Game Development Reference

In-Depth Information

0

@

1

A

0

@

1

A

0

@

1

A

0

@

1

A

0

@

1

A

0

@

1

A
···

1

0

1

0

1

0

0

0

1

0

0

1

1

1

1

0

1

0

α
=

¬p
2

···

1

0

1

1

0

0

¬p
2
U
p
1

···

1

0

1

1

1

0

X(
¬p
2
U
p
1
)

···

0

1

1

1

0

1
?

···

p
3
∨
X(
¬p
2
U
p
1
)

1

1

1

1

1

1
?

···

G(
p
3
∨
X(
¬p
2
U
p
1
))

1
?

1
?

1
?

1
?

1
?

1
?

Figure 2.8 A Buchi automaton guesses valuations for sub-formulae

To be able to interpret LTL formulae in infinite plays we assume that the

set
C
of colours of the game graph is

n
.

To apply the method of game reduction it su
ces to construct an equiv-

alent automaton for a given formula. We explain the underlying idea for

transforming an LTL formula into an equivalent (non-deterministic) Buchi

automaton. The automaton 'guesses' for each sub-formula of the given for-

mula
ϕ
its truth value at the current position and verifies its guesses. Thus,

the states of the automaton are mappings that associate to each sub-formula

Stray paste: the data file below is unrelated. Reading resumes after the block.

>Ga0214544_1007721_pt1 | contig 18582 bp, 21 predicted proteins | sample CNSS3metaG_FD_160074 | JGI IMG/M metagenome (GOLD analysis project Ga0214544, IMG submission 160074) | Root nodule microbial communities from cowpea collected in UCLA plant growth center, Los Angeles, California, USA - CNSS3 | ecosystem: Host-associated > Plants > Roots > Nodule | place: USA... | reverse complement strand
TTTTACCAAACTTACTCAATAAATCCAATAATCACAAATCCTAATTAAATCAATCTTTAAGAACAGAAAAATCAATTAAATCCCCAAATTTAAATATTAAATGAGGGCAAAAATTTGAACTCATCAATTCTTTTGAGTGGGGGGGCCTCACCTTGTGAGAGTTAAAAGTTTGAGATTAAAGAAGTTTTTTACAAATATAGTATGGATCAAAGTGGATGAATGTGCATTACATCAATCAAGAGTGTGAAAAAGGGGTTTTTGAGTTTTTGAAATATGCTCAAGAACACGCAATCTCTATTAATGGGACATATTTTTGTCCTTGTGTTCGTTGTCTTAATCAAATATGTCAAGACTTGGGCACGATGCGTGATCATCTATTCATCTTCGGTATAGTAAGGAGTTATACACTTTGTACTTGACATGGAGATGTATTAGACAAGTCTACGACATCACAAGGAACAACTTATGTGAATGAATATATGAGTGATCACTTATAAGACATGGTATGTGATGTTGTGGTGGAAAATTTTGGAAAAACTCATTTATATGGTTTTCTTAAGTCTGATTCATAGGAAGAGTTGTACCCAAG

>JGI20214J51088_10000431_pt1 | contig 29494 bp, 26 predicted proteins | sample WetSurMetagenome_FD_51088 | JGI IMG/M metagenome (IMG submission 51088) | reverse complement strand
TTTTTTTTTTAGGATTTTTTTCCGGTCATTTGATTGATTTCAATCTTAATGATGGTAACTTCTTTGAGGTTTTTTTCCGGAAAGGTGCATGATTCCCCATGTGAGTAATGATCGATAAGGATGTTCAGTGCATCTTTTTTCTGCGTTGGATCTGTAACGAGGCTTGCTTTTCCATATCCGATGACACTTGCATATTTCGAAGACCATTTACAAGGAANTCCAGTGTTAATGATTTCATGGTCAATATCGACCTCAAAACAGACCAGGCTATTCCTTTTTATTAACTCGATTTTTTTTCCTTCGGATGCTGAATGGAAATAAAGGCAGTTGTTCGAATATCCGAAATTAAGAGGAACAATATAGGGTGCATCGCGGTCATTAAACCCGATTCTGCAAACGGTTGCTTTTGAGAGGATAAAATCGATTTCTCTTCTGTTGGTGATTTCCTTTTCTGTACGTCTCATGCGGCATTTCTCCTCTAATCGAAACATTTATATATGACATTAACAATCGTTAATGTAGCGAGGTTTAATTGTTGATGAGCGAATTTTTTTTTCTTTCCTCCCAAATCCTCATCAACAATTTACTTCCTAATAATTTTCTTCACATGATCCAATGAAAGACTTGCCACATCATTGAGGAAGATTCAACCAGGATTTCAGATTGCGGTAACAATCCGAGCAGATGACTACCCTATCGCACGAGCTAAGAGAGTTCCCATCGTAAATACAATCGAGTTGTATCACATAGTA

of
ϕ
a truth value 0 or 1. Figure 2.8 illustrates how the Buchi automaton

works. The question marks in the table indicate that the truth value of the

corresponding formulae cannot be verified within the shown prefix of
α
but

depend on the continuation of
α
.

The verification of guesses works as follows:

{

0
,
1

}

•

Atomic formulae and Boolean combinations can be verified directly because

the truth values of the atomic formulae are coded in the input letter by

definition.

•

The operators X, G can be verified using the transitions. If the automaton

guesses that a formula X
ψ
is true at the current position, then
ψ
has to

be true at the next position. If a formula G
ψ
is guessed to be true, then
ψ

also needs to be true, and G
ψ
has to be true in the next position.

•

The operators F, U are verified using the acceptance condition. We explain

the principle for the operator F. This can easily be generalised to U.

If F
ψ
is guessed to be true, then either F
ψ
has to be true again in the

next position, or
ψ
itself has to be true in the current position. Using

the acceptance condition, the automaton has to ensure that the second

option is taken at some point, i.e., that
ψ
indeed becomes true eventually.

For this purpose, we use a slight generalisation of Buchi automata that

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